|Matthew Henry's Concise Commentary|
21:12-21 God, who by his providence gives and maintains life, by his law protects it. A wilful murderer shall be taken even from God's altar. But God provided cities of refuge to protect those whose unhappiness it was, and not their fault, to cause the death of another; for such as by accident, when a man is doing a lawful act, without intent of hurt, happens to kill another. Let children hear the sentence of God's word upon the ungrateful and disobedient; and remember that God will certainly requite it, if they have ever cursed their parents, even in their hearts, or have lifted up their hands against them, except they repent, and flee for refuge to the Saviour. And let parents hence learn to be very careful in training up their children, setting them a good example, especially in the government of their passions, and in praying for them; taking heed not to provoke them to wrath. Through poverty the Israelites sometimes sold themselves or their children; magistrates sold some persons for their crimes, and creditors were in some cases allowed to sell their debtors who could not pay. But man-stealing, the object of which is to force another into slavery, is ranked in the New Testament with the greatest crimes. Care is here taken, that satisfaction be made for hurt done to a person, though death do not follow. The gospel teaches masters to forbear, and to moderate threatenings, Eph 6:9, considering with Job, What shall I do, when God riseth up? Job 31:13,14.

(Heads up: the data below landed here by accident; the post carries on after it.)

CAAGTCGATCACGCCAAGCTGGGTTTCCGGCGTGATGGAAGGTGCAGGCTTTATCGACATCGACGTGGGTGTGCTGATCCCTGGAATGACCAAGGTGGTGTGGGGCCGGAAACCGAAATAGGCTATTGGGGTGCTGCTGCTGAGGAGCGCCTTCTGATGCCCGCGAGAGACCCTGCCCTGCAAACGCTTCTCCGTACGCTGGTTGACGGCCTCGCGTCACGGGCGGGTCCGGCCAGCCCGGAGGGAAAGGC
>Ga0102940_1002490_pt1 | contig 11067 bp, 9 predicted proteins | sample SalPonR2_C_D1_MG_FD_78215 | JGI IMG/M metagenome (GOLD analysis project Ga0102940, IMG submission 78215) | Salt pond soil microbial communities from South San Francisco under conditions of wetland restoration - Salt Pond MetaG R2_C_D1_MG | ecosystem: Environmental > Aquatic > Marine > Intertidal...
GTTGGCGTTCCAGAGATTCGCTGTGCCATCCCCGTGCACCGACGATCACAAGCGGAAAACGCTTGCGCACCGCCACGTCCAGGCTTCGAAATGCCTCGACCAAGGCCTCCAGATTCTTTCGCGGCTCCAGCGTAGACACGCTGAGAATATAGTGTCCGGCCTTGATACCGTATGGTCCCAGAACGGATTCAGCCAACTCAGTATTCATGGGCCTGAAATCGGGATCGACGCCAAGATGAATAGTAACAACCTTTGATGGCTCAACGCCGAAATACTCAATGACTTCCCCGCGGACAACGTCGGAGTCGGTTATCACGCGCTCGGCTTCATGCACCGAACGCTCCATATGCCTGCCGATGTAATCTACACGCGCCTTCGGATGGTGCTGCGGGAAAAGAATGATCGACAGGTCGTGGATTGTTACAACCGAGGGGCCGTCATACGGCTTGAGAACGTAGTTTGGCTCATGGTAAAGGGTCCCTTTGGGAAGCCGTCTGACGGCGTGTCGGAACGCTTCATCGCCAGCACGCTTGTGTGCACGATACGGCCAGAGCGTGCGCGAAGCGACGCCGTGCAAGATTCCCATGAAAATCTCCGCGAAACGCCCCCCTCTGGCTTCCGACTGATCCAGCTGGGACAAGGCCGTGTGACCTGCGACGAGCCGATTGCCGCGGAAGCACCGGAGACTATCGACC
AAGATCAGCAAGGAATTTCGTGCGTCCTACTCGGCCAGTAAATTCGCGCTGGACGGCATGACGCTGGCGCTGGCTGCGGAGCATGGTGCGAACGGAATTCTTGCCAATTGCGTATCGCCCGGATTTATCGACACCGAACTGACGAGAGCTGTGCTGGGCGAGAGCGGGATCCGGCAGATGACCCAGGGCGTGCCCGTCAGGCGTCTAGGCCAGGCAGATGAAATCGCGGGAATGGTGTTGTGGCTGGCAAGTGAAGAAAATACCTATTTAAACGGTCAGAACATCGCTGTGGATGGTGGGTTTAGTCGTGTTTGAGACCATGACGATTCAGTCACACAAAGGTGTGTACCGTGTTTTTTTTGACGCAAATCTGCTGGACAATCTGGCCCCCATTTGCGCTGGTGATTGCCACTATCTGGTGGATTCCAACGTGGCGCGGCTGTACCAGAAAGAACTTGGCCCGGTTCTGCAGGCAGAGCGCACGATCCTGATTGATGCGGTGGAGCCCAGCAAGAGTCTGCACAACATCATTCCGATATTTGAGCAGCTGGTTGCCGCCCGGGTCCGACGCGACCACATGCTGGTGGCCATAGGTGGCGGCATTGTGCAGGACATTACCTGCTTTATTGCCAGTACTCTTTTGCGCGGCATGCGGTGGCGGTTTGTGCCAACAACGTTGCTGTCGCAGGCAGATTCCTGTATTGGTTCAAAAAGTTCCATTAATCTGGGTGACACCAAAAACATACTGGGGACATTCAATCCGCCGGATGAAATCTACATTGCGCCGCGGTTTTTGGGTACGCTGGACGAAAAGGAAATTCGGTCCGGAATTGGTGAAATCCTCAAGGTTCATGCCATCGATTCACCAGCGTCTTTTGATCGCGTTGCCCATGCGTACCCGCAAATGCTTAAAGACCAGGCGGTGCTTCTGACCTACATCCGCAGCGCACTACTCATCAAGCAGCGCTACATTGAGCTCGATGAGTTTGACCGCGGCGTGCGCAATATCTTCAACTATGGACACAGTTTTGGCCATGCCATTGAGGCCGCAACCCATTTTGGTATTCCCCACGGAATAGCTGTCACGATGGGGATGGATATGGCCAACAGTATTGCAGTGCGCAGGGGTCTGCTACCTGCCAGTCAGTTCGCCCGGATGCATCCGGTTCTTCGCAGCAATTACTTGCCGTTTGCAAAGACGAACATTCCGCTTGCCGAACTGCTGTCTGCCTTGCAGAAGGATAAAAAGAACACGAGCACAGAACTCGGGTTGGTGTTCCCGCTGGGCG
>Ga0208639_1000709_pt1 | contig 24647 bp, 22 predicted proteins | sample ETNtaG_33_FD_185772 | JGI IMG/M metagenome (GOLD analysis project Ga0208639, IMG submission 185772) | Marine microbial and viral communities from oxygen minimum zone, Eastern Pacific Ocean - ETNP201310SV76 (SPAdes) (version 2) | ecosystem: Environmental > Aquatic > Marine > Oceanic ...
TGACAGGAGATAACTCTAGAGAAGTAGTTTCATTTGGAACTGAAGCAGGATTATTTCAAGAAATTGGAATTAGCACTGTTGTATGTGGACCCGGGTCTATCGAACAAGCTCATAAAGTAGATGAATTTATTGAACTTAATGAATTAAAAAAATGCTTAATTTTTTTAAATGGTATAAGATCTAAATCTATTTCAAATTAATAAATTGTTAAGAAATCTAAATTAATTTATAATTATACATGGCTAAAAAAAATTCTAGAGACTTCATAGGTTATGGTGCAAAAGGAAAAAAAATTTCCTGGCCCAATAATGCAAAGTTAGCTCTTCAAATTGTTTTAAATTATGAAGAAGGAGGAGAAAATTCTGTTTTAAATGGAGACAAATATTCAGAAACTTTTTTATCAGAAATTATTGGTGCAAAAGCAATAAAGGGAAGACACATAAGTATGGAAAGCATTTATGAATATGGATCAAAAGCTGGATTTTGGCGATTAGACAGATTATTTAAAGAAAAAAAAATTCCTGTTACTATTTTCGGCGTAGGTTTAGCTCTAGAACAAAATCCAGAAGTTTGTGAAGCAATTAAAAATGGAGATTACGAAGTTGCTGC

Verse 14. - Presumptuously. Or "proudly," "arrogantly." Thou shalt take him from mine altar. See the comment on ver. 12.
Gill's Exposition of the Entire Bible
But if a man come presumptuously upon his neighbour, to slay him with guile,.... That comes with malice in his heart, with wrath in his countenance, in a bold, daring, hostile manner, using all the art, cunning, and contrivance he can, to take away the life of his neighbour; no asylum, no refuge, not anything to screen him from justice is to be allowed him: hence, a messenger of the sanhedrim, or an executioner, one that inflicts the forty stripes, save one, or a physician, or one that chastises his son or scholar, under whose hands persons may die, do not come under this law; for though what they do they may do wilfully, yet not with guile, as Jarchi and others observe, not with an ill design, but for good:
thou shalt take him from mine altar, that he may die: that being the place which in early times criminals had recourse unto, Joab and others, as well as in later times, to secure them from vengeance; but a man guilty of wilful murder was not to be protected in this way; and the Targum of Jonathan is,"though he is a priest, (the Jerusalem Targum has it, an high priest,) and ministers at mine altar, thou shalt take him from thence, and slay him with the sword,''so Jarchi; but the law refers not to a person ministering in his office at the altar of the Lord, but to one that should flee there for safety, which yet he should not have.
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